We’re testing ads in Facebook Messenger, and all those stuff to build our Messenger audience, and I’ve also – it’s funny but apps, if you can build a store, having an app would be – you can do push notifications. I think the future is coming up with ways to communicate with your audience outside of email. I’m not saying email is dead or dying, but just give me multiple ways to communicate.
Retargeting is a way to communicate with your audience and to talk to them. Messenger, different messenger apps is a way to do that, having your own apps, you can do push notifications and things like that, it’s big.
Ryan: And all these.
Steve: What step in the hierarchy would you even consider an app for yourself?
Ryan: I think it’s pretty far down the road, I think you have to have a pretty significant customer base to following — building a big brand, and you probably won’t be able to build an app around a product. I think an app is going to be built around the audience. So I think Survival Life could have an app for survival and preparedness enthusiasts.
Hoffman Richter which is our knife brand, I don’t see why anybody would ever download a hoffman richtor app, but if people go on there, consuming your content, maybe through your blog or a podcast, I know we’re launching this for Digital Marketer, because we have a lot of content on our blog, and we email out some of the content, but I know that people would love to consume it in app form, they told us that, same with our podcast. So if we give people the opportunity to listen to podcasts in the app and receive content there, that’s great, because we also have an opportunity to communicate with them through that app.
Steve: That’s awesome Ryan, hey I want to be respectful of your time, I know you got a meeting in like a couple of minutes, so let us close it right here. If anyone wants to get a hold of you or learn more about you, where can they find you, and tell us about your conferences in your bed that’s coming up?
Ryan: Yeah I mean definitely digitalmarketer.com, check that out at digitalmarketer.com/blog. You can get some of our free content and yes we will at that point retarget you, so you will get some more retargeting ads and action, and we have a 15,000 member community called Digital Marketer Lab that there is an opportunity to request. It’s an invite only community, but there is an option to request and invite there on the home page, so definitely people should check that out.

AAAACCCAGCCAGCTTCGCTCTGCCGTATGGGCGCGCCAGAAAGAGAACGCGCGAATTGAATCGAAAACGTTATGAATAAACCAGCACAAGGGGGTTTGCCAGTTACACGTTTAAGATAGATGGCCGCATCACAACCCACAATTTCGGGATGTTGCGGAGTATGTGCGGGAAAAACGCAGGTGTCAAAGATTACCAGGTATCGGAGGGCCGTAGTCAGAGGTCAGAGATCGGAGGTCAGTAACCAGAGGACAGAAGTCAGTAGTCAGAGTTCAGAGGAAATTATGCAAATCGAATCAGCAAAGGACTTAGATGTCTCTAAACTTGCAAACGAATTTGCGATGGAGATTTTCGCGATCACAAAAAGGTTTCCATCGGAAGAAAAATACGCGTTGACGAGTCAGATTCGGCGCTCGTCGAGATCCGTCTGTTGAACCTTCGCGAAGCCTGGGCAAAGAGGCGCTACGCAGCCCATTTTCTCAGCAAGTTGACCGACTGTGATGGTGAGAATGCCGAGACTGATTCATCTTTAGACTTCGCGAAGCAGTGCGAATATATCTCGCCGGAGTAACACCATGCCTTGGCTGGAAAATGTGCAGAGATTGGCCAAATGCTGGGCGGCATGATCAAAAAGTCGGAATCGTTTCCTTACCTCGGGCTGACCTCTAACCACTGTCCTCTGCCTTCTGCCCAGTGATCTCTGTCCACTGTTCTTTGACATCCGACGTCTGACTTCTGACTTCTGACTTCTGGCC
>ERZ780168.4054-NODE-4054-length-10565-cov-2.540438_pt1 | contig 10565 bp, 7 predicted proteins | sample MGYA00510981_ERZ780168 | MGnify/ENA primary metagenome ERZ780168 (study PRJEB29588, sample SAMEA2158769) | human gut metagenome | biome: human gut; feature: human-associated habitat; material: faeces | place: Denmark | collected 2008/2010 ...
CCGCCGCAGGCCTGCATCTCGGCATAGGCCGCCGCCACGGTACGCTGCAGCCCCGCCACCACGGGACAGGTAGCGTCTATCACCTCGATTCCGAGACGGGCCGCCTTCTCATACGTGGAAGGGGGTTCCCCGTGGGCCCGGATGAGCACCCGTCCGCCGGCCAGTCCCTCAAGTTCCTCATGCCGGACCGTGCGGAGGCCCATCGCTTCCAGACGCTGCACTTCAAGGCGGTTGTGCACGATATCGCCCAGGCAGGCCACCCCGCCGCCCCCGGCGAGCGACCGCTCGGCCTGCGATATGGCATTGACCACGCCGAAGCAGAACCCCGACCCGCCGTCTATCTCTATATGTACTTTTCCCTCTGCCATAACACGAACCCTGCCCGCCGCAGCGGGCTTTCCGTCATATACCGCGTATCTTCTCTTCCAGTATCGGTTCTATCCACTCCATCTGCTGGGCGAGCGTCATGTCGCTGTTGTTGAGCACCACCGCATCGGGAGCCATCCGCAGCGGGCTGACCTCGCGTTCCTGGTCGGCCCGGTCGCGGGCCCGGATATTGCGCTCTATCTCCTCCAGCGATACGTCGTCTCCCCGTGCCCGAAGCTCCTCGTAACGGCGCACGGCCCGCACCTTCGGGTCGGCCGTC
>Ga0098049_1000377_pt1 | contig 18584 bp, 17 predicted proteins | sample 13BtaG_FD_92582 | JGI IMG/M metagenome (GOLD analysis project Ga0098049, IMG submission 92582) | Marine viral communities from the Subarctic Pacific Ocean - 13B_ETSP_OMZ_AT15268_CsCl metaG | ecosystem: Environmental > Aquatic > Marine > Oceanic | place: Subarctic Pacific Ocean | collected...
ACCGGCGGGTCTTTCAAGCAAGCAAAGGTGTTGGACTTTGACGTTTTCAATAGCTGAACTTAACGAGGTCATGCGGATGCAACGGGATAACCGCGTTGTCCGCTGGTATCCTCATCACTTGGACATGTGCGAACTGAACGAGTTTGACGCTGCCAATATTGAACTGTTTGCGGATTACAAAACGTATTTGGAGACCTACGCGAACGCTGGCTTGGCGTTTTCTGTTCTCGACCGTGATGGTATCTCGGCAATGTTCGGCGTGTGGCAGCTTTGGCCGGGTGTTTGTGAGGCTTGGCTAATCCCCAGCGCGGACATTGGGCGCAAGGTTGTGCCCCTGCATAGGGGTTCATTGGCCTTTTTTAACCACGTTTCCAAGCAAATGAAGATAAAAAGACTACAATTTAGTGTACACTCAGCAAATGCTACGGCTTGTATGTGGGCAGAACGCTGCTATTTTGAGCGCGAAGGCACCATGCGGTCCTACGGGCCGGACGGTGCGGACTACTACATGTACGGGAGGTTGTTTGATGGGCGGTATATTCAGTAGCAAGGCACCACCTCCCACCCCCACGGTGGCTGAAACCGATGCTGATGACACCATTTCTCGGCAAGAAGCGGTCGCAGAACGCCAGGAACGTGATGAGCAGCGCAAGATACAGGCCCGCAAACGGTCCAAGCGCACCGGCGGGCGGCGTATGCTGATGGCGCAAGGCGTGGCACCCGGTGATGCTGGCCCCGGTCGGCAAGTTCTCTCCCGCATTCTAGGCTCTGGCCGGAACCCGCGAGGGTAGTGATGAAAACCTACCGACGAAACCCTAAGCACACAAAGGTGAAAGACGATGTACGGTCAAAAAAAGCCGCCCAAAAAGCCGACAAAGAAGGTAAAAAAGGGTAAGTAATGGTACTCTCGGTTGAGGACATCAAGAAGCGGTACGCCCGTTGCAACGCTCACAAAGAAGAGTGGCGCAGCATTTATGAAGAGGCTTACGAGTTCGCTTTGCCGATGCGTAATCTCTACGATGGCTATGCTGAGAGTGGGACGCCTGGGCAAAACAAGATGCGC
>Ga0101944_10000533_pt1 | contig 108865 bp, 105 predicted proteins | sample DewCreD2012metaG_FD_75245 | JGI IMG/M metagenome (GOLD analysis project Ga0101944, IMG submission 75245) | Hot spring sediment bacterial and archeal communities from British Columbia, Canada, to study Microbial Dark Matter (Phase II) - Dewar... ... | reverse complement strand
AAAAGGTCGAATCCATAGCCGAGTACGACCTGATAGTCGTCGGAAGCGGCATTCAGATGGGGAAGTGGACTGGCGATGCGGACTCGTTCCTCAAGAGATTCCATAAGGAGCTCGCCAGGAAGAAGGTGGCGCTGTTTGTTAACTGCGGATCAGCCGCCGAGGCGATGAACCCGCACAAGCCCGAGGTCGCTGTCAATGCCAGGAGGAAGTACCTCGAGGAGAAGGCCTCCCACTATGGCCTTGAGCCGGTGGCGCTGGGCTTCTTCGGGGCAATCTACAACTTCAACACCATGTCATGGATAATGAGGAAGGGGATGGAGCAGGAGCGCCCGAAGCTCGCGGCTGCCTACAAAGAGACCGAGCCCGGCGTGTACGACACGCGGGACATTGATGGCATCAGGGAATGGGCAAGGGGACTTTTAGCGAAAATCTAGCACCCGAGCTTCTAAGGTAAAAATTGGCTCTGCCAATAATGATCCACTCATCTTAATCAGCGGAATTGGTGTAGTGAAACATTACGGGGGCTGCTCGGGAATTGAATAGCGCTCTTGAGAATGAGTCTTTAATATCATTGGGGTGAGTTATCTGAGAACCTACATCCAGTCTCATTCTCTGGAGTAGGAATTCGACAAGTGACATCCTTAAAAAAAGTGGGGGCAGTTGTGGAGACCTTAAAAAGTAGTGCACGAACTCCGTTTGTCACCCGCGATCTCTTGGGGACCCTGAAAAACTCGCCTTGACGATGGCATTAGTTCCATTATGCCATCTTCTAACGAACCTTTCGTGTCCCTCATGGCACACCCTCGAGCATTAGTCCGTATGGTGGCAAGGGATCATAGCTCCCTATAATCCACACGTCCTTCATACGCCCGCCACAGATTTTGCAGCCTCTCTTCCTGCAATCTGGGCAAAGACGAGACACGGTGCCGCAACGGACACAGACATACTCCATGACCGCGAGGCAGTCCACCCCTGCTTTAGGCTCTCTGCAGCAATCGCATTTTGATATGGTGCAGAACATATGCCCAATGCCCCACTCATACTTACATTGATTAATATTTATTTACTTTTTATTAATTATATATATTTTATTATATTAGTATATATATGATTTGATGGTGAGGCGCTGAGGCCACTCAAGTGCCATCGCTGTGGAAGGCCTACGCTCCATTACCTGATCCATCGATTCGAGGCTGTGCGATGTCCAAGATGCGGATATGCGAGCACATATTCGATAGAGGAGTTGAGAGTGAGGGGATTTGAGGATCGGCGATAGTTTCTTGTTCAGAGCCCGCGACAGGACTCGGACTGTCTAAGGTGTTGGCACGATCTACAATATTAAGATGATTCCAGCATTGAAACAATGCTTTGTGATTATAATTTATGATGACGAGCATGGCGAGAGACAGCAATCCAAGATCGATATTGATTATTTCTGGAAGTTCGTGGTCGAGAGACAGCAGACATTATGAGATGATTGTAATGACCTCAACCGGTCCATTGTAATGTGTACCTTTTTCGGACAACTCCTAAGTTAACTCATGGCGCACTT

And then if you’re in the business of marketing stuff I think you’re crazy not to be at Traffic & Conversion Summit, trafficandconversionsummit.com. Check that out, it’s in San Diego, California in March, I think it’s March 9th through the 11th, but trafficandconversionsummit.com, check that out. We’re expecting 4500 people this year, so I keep saying it’s the largest conversion conference in North America and nobody has called me on this, so I’m going to keep saying until somebody tells me it’s not true.
And then you mentioned Content & Commerce Summit, the one we just did a couple – back in – when was that, September, and it seems like forever a go, yeah and I think longer but yeah, so we just did our first Content & Commerce Summit in September, and we’re planning to do another one in September 2017.
Really the whole idea behind that conference is to bring together digital media companies, people who are building audiences, we have ecommerce companies, because I think that these two groups need to know one another, they need to hang out a lot. I think they are one another’s or should be one another’s best friends, so yeah.
Steve: And as a foreword they put a little plug too, like if you guys want to know how Ryan Deiss operates, you can just sign up on any one of his lists on email, and you’ll notice that he’s trying to get you to buy something really small like $7 or whatever and that will take you on to another funnel. So it’s just really interesting if you go ahead and just buy some of these things and just watch how his funnels are working.
Ryan: Just know we do screw up a lot of times, so if you see something that looks weird, there is a good chance we’re testing something that’s failing miserably. So I tell people, do as we say not always as we do, because sometimes we do stuff that just doesn’t work.
Steve: All right man, so thanks a lot for coming on the show, I really enjoyed it man. Thanks a lot.